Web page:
In an attempt to tackle the UK's housing shortage, an important new government policy - The New Homes Bonus - has been drawn up to reward local councils each time a new home is built. The rewards, based on the council tax band of individual properties, offer monetary bonuses for each of the first six years the property is occupied.
According to the government, "The New Homes Bonus addresses the disincentive within the local government finance system for local areas to welcome growth. Until now, increased housing in communities has meant increased strain on public services and reduced amenities. The New Homes Bonus will remove this disincentive by providing local authorities with the means to mitigate the strain the increased population causes. This will ensure that the economic benefits of growth are returned to the local authorities and communities where growth takes place."
The premise is ostensibly good, however, as today's Channel 4 news Fact Check report reveals, there is a problem: the scheme will disproportionately benefit affluent areas such as Surrey where there is a greater demand for high-cost 'larger executive homes'. In turn, local councils in more deprived areas in the North of the country and in London boroughs such as Hackney, will receive a lesser amount of 'bonus' money to fund vital public services.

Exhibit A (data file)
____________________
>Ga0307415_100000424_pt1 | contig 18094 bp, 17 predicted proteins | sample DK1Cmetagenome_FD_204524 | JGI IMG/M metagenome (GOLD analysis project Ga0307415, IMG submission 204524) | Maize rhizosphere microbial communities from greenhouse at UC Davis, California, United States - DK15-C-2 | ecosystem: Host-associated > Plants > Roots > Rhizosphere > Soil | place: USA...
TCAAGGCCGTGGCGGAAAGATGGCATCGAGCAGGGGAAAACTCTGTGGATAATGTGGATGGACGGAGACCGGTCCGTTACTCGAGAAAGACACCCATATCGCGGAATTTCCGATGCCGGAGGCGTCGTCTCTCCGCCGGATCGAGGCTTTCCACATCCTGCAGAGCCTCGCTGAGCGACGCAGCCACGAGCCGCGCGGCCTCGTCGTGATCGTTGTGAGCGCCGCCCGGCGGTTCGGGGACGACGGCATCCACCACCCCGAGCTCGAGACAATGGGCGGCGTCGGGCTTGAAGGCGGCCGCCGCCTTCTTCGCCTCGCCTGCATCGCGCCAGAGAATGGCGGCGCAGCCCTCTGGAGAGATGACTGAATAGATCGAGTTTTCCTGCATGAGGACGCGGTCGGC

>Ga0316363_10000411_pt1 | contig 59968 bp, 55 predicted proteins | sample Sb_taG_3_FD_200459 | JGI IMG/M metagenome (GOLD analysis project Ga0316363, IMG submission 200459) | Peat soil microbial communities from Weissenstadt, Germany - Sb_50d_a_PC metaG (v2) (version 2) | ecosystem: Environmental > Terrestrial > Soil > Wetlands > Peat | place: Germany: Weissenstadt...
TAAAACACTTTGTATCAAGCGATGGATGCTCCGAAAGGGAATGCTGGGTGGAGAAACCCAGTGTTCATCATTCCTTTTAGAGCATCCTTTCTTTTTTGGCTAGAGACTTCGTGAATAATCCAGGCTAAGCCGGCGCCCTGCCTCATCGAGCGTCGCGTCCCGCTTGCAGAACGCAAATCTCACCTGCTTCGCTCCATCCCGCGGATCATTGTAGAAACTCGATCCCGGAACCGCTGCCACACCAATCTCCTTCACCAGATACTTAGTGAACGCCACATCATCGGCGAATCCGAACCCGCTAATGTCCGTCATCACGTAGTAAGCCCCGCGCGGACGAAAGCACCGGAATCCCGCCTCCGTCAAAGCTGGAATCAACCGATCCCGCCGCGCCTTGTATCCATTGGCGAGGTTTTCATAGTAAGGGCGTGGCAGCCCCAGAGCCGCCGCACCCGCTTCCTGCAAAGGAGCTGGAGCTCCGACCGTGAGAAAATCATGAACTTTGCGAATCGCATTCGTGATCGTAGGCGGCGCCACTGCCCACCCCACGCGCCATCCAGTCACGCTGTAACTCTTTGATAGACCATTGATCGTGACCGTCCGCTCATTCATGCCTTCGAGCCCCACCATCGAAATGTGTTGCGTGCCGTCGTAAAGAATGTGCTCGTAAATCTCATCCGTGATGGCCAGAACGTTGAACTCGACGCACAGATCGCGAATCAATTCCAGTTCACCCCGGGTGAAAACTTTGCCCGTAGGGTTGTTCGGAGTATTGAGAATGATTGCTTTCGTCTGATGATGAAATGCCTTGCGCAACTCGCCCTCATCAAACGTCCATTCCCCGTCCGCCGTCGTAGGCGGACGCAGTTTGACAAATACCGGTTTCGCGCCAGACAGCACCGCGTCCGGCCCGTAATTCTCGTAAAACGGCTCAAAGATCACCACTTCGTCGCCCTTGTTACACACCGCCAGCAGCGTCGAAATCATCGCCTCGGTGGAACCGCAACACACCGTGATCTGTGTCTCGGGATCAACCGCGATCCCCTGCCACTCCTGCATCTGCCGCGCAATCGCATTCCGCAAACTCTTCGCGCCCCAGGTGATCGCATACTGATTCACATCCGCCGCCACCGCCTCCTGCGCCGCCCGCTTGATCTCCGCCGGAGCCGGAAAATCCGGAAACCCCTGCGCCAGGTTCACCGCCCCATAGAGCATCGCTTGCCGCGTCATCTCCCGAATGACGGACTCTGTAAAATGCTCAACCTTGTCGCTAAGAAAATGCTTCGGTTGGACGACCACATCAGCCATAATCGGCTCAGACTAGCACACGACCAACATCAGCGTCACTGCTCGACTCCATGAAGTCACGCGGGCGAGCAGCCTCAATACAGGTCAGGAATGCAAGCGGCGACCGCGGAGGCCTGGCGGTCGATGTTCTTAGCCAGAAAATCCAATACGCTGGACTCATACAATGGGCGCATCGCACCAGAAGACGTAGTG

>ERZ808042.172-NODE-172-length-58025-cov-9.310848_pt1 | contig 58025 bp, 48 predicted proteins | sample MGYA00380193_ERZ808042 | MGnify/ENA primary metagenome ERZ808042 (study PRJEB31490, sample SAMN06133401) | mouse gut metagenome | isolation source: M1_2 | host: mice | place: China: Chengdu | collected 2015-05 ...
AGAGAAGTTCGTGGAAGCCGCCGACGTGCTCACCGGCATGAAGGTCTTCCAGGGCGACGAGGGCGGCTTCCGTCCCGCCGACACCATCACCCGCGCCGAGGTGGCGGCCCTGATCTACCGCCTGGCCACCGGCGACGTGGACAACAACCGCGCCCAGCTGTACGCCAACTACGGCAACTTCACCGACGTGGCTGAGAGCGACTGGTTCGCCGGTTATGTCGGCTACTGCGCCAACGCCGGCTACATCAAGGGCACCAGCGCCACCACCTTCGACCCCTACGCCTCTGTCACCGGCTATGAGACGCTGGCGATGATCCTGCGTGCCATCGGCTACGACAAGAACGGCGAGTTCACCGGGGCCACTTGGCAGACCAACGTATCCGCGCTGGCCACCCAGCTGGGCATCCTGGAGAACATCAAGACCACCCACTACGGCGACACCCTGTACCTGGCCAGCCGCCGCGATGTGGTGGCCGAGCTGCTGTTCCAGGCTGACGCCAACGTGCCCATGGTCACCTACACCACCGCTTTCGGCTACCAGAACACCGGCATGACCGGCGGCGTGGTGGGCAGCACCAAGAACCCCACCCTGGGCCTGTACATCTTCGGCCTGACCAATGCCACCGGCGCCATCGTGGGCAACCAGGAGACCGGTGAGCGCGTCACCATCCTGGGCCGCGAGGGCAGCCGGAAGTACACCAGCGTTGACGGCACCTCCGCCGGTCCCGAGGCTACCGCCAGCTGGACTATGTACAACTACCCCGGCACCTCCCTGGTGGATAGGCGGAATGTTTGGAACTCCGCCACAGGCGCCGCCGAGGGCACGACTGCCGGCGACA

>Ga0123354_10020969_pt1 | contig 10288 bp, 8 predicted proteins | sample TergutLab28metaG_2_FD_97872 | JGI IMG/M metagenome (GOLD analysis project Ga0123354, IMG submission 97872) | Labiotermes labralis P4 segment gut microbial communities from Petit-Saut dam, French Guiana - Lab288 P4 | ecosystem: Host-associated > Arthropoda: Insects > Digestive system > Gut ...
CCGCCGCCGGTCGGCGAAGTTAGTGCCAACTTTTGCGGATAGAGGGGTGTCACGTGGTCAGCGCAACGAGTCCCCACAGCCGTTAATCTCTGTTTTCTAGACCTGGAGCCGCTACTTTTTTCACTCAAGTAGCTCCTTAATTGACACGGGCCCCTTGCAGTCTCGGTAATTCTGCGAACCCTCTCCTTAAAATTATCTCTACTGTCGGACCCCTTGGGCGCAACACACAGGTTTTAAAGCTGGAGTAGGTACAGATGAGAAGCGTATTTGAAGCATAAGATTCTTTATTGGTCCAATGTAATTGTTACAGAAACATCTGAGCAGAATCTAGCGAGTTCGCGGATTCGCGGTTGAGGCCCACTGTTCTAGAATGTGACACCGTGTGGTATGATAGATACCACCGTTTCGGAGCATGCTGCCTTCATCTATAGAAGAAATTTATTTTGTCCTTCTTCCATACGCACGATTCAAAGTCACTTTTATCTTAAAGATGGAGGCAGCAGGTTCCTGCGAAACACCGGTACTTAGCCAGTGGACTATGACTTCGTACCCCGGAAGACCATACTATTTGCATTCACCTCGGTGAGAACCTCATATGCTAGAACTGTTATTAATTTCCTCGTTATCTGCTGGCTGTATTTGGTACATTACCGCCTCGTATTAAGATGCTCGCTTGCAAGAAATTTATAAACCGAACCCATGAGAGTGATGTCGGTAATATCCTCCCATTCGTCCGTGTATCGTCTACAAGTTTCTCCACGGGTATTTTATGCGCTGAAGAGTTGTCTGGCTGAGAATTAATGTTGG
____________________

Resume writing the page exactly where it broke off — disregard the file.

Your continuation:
Government subsidies will offer local councils in areas such as Waverly and St Albans an average of £1,567 per new build; however councils in poorer areas such as Liverpool, Tower Hamlets and Hackney will receive an average of £1,268.
As Cathy Newman explains, "linking the New Homes Bonus to council tax is flawed". Rather than focus on meeting demands for affordable homes and social housing; the scheme rewards those councils that provide high-cost accommodation for already affluent areas with a higher monetary incentive. As outlined in the Channel 4 News report, the policy has already received criticism from communities and organisations who are worried that the scheme will discourage the building of new flats and social housing developments in poorer areas, as the financial return will be an average of 26% less. As well as this, the scheme will perversely favour the construction of executive housing and exacerbate the north-south divide, according to housing experts. (Jamie Doward, The Guardian, 27 February 2011)